“Shmup Breaker” Sky Racket Makes Weaving Into Enemy Fire Essential To Win


Out of all the shoot ’em ups that have released recently, Sky Racket is likely one of the most brutal ones that I have played. Described by developer Double Dash Studios as a “shmup breaker”, it’s a combination of a shmup and a block breaker game, which adds a further layer of difficulty onto an already-unforgiving genre.

Some of the more interesting games in the shoot ’em up genre are defined by how the player interacts with enemy bullets – most famously, Ikaruga‘s Polarity mechanic that can have players straight-up ignore enemy bullets that are the same color. A personal favorite of mine, Psyvariar, has players brush across bullets to try and gain points, and level up for a short period of invincibility. Here in Sky Racket, enemy bullets are everything, not only obstacles, but every bullet that you fire.

Enemy bullets are split into pink laser-type ones that can’t be reflected with the eponymous Sky Racket, and orange bullets that can be bounced back. Like block breaker games, what angle you hit the ball at determines where your shot goes, and it can bounce off walls. With both bullets interspersed between each other, each level becomes a frantic game of catch-up and dodging into the the fray in order to even get a chance to counterattack.

I perceive myself as a decent player of shoot ’em ups, but this challenged me in ways I hadn’t really experienced before. In bullet hell type shooters, the general strategy is to focus on the enemy bullets heading towards you and not your unit, and when you get used to it, it feels like a trance that you’re sucked into. Not here. In Sky Racket, everything demands your attention, and your eyes are all across the screen the entire time, especially as where your player unit is determines if you can even reflect the shot to do damage at all. It can feel as if there’s no breathing room during the levels, especially when they throw dizzy shots and movement-hindering tanukis at you.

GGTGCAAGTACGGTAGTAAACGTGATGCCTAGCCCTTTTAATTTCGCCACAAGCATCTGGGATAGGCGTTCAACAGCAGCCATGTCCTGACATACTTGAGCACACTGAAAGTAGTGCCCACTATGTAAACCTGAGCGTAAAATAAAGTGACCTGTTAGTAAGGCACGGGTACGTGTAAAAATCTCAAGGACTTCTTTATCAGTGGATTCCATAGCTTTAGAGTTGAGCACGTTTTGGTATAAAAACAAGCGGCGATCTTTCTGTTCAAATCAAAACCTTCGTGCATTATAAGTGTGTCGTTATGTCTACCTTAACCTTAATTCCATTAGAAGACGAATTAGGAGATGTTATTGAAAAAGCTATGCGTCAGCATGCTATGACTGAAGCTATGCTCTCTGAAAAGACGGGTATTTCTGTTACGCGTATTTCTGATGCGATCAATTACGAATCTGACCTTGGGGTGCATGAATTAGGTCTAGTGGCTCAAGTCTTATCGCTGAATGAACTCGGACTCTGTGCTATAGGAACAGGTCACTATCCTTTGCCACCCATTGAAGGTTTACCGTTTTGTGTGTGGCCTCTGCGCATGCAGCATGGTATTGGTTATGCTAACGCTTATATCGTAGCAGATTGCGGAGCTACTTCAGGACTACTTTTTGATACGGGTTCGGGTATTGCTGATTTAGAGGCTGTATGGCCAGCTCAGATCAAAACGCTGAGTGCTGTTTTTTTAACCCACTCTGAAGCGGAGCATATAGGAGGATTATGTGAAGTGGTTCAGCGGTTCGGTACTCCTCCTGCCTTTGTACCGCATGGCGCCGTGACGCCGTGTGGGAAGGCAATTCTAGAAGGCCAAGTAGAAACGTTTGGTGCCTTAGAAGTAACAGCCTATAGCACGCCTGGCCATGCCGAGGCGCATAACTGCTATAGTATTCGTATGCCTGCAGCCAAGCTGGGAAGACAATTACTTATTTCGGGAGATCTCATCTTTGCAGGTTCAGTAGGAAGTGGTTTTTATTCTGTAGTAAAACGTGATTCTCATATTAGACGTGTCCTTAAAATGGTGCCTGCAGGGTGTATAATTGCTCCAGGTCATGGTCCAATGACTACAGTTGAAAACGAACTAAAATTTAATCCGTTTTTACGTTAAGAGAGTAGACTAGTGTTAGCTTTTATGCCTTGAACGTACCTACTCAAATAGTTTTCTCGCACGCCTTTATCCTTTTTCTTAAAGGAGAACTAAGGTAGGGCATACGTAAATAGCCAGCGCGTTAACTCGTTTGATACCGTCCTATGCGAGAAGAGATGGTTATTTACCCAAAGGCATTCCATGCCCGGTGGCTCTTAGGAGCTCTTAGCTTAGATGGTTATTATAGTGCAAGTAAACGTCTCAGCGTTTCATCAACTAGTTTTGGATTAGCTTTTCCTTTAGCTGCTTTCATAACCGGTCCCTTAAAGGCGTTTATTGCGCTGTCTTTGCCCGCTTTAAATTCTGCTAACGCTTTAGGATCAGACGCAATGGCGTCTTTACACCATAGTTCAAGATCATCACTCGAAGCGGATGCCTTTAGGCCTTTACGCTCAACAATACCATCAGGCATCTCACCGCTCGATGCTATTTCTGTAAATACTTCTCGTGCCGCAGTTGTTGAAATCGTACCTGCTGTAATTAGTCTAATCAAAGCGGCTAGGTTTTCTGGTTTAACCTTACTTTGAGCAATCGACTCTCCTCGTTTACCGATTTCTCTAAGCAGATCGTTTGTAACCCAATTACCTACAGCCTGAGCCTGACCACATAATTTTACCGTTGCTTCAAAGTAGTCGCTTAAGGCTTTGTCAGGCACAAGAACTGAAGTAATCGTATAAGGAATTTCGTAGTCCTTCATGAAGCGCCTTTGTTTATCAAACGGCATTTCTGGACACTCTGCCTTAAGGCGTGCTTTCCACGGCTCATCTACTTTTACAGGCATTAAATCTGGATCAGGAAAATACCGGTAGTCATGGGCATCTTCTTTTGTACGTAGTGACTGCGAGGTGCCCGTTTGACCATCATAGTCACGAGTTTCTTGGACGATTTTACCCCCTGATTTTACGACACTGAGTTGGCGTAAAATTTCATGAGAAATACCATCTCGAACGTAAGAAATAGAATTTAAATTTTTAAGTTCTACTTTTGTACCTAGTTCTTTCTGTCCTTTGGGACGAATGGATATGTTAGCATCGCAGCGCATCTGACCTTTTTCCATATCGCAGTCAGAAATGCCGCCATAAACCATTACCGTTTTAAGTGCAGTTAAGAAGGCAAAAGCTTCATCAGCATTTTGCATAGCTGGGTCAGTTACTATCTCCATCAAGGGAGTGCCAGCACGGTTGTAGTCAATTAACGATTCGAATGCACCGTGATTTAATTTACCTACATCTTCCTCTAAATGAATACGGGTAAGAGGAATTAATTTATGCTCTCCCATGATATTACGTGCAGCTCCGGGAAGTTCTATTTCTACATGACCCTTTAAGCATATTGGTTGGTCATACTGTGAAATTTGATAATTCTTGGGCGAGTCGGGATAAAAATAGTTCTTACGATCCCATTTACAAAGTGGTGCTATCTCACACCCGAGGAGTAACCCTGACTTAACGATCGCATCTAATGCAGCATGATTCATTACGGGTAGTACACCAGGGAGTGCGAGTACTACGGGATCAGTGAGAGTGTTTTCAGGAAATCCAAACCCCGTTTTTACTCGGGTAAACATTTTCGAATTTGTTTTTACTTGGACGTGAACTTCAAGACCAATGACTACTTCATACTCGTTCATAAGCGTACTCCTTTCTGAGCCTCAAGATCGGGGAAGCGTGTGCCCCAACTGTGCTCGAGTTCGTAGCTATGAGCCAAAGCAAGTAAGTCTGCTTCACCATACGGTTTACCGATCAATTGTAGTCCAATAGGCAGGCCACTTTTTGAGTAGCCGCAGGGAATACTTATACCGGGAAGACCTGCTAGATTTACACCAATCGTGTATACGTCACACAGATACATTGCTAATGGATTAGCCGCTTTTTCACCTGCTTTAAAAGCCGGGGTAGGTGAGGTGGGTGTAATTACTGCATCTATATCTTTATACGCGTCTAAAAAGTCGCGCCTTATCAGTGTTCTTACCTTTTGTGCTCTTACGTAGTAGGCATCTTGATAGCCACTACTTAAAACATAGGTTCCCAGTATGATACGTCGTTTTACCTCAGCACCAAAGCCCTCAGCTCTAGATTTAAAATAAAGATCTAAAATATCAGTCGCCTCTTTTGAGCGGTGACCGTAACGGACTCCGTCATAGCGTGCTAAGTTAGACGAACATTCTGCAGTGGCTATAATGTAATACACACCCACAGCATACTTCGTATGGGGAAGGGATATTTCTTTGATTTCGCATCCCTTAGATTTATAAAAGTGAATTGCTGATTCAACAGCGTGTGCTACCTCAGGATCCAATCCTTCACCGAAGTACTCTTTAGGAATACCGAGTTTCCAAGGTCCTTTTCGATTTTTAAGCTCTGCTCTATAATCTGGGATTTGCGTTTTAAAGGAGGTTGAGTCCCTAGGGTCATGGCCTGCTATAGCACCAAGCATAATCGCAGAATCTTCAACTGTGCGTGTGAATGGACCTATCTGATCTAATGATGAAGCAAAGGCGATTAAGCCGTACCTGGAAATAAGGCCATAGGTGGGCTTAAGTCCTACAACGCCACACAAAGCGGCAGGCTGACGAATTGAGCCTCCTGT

Despite the masochistic difficulty, I did have a great deal of fun playing through Sky Racket. The presentation is top-notch, bearing fluid animations and a slick UI that draws you into the game world. I’d like to call attention to the bosses, which are very charming despite their brutal difficulty. The animated opening is also very pleasant to watch, and the music is catchy and memorable.

That said, this is no pick-up-and-play shmup. If you are to play Sky Racket, you’d better take a deep breath and steel your mind, because it will take every bit of your concentration to make it through.

Sky Racket is available for PC via Steam.

Alistair Wong
Very avid gamer with writing tendencies. Fan of Rockman and Pokémon and lots more!